King McCarthy and the Magna Carta
Some Republicans are embarrassed by the spectacle of our divided party on display in the House speaker election. Without question, some political cartoonists on the left have had a field day. But we can share in the chuckle without shame. For we have just demonstrated what representative republican democracy is supposed to be, how it is supposed to work. It is our proudest accomplishment as a party and perhaps as a country in at least three years.
At no point in the proceedings (like, say, after the first vote) did or could McCarthy say, "Okay, we'll pause now. Everyone go home. We'll just have to wait until all the mail-in ballots postmarked next week are counted, and hey! — wouldn't you know it, a truck loaded with photocopied ballots just showed up at the Capitol loading dock, and if that doesn't get me over the top! Nothing to see here; don't be a denier."
Regular order was observed.
No doubt there were plenty of arm-twisting, cigar-smoking, and backroom deals (not least of which those mediated by The Donald Himself) in addition to the manifest public concessions made by McCarthy in order to peel off members of his opposition one by one. But on net balance, it was one of the most open, honest, transparent, and therefore legitimate elections we've seen anywhere in our country in recent years. And like all great compromises, the outcome has the result of leaving everyone dissatisfied to some degree. Moreover, it has probably reduced the percentage of those who still insist that the process was illegitimate to the level of those who believe that Elvis, JFK, Marilyn Monroe, and Cleopatra are still living it up together on Paradise Island somewhere.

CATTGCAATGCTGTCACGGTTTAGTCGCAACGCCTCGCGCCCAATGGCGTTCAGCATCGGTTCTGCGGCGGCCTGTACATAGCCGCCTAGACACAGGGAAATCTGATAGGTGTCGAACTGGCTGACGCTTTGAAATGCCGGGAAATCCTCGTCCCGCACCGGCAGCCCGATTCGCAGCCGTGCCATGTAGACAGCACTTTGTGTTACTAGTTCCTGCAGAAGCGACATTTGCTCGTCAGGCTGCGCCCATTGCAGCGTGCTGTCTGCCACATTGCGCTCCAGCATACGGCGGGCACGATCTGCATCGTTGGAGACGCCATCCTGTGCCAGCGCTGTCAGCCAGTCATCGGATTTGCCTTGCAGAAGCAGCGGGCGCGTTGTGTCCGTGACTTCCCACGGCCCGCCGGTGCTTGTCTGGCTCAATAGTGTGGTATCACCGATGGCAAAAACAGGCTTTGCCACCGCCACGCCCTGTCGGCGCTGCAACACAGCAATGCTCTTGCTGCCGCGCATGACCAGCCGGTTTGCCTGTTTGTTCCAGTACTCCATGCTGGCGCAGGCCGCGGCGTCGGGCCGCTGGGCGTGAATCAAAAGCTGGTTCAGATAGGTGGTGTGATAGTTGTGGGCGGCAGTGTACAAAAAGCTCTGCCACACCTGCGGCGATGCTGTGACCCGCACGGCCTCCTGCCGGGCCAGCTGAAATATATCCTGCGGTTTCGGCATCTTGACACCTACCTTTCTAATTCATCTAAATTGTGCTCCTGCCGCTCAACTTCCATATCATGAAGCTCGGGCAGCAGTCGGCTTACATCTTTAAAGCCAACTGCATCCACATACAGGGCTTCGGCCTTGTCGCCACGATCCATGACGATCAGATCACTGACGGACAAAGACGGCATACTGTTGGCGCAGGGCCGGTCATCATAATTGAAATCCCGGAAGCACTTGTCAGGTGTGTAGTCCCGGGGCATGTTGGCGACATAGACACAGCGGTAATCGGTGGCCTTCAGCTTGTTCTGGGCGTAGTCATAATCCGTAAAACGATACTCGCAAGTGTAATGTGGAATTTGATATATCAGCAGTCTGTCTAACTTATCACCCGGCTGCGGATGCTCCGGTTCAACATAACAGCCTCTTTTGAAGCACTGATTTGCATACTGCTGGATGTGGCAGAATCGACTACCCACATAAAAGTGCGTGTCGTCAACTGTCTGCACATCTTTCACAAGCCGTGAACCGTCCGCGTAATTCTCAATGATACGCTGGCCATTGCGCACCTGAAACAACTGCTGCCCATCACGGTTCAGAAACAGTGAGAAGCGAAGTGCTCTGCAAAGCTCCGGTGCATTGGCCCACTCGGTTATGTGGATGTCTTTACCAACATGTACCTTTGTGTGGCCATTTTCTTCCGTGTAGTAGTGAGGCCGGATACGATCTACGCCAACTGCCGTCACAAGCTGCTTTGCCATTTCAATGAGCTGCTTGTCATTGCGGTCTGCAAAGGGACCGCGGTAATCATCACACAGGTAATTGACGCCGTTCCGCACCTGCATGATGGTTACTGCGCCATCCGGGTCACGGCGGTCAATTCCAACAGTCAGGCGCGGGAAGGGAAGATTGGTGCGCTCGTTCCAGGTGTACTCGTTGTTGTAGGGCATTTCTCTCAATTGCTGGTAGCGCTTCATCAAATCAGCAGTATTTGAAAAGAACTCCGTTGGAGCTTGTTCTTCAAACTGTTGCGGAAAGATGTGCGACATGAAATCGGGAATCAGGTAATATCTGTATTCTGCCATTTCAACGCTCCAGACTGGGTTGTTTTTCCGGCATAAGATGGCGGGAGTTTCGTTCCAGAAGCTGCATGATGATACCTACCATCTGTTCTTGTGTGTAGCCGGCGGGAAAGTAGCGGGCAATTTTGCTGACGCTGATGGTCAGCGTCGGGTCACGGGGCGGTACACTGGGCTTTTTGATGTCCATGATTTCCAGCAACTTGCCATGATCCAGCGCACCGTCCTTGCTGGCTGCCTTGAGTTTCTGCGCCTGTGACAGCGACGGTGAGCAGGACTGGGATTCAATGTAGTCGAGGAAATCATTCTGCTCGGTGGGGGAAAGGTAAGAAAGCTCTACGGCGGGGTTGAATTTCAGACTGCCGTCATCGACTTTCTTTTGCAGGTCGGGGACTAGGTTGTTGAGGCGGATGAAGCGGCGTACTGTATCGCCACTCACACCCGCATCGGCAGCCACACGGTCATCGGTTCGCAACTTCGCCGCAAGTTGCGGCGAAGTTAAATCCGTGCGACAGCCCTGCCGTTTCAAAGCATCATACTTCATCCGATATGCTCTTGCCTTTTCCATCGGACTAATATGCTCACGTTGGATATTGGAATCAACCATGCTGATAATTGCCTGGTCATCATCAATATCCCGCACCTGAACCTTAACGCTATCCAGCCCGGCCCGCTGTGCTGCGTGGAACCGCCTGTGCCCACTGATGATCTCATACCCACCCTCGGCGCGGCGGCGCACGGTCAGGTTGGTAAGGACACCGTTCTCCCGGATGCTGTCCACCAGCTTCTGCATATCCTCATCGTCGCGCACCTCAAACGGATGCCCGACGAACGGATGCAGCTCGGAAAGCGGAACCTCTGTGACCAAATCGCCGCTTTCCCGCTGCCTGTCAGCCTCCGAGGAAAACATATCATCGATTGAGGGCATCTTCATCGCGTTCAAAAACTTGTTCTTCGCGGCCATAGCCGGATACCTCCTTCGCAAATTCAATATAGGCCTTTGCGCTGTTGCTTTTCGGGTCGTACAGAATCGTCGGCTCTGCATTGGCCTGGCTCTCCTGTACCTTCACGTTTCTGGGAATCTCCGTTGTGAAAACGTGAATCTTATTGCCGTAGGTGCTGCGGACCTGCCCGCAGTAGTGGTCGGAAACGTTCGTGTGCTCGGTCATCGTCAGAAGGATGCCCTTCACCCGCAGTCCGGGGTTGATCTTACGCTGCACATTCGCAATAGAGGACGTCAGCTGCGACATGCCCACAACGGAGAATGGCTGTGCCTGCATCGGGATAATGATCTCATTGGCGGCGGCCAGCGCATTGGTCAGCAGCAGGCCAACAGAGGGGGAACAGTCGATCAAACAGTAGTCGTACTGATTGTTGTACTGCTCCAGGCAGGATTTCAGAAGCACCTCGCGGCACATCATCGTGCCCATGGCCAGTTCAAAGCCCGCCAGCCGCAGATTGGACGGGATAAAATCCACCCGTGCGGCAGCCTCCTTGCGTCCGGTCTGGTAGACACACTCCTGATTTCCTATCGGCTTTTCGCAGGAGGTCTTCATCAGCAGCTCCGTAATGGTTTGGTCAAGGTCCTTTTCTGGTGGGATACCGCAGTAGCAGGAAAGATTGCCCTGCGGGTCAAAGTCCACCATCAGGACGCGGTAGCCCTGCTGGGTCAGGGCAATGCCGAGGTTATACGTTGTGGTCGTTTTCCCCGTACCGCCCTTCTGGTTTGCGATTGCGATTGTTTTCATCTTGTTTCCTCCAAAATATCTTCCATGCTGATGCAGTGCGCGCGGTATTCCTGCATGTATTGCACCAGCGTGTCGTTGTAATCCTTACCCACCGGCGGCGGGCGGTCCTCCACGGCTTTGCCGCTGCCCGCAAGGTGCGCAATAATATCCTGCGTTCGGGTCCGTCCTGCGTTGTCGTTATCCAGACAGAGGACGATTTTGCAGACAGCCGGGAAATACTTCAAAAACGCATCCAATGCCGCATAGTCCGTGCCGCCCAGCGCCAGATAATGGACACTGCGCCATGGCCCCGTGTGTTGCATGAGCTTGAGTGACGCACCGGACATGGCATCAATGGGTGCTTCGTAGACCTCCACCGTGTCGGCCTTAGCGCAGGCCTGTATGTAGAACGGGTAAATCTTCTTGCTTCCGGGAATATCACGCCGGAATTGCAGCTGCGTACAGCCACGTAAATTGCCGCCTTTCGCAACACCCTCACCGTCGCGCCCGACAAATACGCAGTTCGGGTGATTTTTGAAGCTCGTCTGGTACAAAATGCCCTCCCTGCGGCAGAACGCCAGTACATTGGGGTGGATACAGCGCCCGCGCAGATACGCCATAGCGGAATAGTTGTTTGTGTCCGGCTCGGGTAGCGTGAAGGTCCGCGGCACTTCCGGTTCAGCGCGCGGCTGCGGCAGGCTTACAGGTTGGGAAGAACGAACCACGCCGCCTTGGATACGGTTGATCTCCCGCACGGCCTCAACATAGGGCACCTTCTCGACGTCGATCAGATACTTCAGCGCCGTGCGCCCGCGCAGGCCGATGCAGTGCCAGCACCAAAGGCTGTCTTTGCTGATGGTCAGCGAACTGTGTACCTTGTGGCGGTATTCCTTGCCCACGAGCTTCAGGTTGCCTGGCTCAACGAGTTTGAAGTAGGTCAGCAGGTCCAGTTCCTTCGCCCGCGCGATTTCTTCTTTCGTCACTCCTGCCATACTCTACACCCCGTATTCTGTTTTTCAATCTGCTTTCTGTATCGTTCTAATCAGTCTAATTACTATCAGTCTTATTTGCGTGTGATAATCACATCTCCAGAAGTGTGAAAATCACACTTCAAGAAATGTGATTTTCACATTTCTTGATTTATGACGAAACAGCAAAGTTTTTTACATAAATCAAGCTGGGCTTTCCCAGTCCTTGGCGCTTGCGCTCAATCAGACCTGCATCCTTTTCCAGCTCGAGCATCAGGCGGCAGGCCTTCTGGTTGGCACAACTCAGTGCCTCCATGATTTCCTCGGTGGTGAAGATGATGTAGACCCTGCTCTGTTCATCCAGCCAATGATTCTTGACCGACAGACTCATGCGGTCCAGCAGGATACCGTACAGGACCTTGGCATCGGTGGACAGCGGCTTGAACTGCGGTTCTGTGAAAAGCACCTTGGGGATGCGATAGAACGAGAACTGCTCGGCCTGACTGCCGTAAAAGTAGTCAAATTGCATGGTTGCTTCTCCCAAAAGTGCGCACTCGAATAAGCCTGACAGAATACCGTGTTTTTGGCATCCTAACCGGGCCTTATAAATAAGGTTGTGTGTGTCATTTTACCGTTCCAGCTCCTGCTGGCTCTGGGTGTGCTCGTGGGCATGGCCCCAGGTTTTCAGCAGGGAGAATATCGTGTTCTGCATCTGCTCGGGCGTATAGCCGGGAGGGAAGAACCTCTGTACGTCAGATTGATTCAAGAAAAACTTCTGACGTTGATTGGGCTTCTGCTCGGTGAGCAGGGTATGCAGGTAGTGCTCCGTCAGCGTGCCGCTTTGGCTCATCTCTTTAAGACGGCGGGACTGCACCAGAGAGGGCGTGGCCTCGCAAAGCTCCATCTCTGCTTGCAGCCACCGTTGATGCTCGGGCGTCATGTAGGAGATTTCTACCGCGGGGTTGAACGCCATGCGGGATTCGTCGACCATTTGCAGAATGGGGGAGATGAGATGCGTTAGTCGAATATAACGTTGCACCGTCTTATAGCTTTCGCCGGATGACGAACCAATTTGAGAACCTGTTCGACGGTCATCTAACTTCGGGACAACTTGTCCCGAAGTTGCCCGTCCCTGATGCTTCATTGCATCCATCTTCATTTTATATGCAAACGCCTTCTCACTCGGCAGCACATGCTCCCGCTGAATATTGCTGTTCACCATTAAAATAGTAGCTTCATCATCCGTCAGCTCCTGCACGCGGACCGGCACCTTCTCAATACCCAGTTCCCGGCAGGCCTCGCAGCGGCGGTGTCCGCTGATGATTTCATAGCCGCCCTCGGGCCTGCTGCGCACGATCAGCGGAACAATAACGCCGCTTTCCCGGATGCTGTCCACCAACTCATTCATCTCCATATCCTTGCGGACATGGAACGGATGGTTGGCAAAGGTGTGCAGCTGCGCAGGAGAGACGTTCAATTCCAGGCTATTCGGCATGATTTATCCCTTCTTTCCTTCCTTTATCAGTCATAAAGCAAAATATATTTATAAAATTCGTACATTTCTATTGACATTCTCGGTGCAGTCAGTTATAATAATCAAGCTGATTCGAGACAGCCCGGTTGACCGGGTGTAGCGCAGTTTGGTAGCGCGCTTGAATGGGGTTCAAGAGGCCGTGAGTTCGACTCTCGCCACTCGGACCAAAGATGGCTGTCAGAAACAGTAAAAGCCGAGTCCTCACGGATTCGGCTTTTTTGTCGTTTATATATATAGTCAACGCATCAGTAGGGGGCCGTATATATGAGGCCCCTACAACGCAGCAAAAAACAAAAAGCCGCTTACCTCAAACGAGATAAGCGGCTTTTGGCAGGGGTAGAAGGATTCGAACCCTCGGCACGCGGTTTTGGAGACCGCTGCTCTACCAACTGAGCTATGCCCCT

Far from being embarrassed, we should be proud of this achievement. If every election from president down to governor (
When King John of England met with his nobles in that meadow in 1215, it's not hard to imagine that some of those present didn't want merely to limit the power of this King John, but might wish that someone else could be made king, or even no one at all. But such sentiments did not prevail. What they got instead was a compromise, something that all could agree to, the Magna Carta: the Great Charter of Liberty, spelling out in great detail the rights of individual citizens and the limits of royal power. Even if they had covert plans to break with their side's limits (and they did, shamefully and horrifically, over and over again across the centuries), the fact of setting their signature to the document provided some restraining accountability and inspiration to future generations, most notably the authors of the Constitution of the United States, some 572 years later.
Kevin McCarthy, far more powerful in many ways than any medieval king could ever dream of, is learning the limits of his royal power. Having spent the last two years in his bubble, being flattered by his establishment handlers that the office was his almost by birthright, he presumed to start moving into the physical office even before the election had begun. His opposition (or at least those with the guts to defy the bullies and stick their necks out), being apparently small in number (~10%?), was thought not worthy of being taken seriously and could be shamed into submission by accusations of mustering the Circular Firing Squad, violating Ronald Reagan's 11th Commandment, etc., etc. But while nominally unsuccessful in their bid to prevent McCarthy from plugging in his microphone, they did indeed compel the man to commit ink to paper (due to the shortage of parchment and sealing wax, precipitated by supply-chain disruptions under COVID lockdown policies — but I digress!) to be accountable to his subjects and their enumerated concerns.
Next time around, MAGA patriots might be well advised to groom and promote a couple of viable alternative candidates months or years ahead of time. It didn't help that no one had heard of Byron Donalds before. McCarthy deserves credit at the very least for working single-mindedly toward the goal well in advance.
Long live the king!
Image: Mary Harrsch.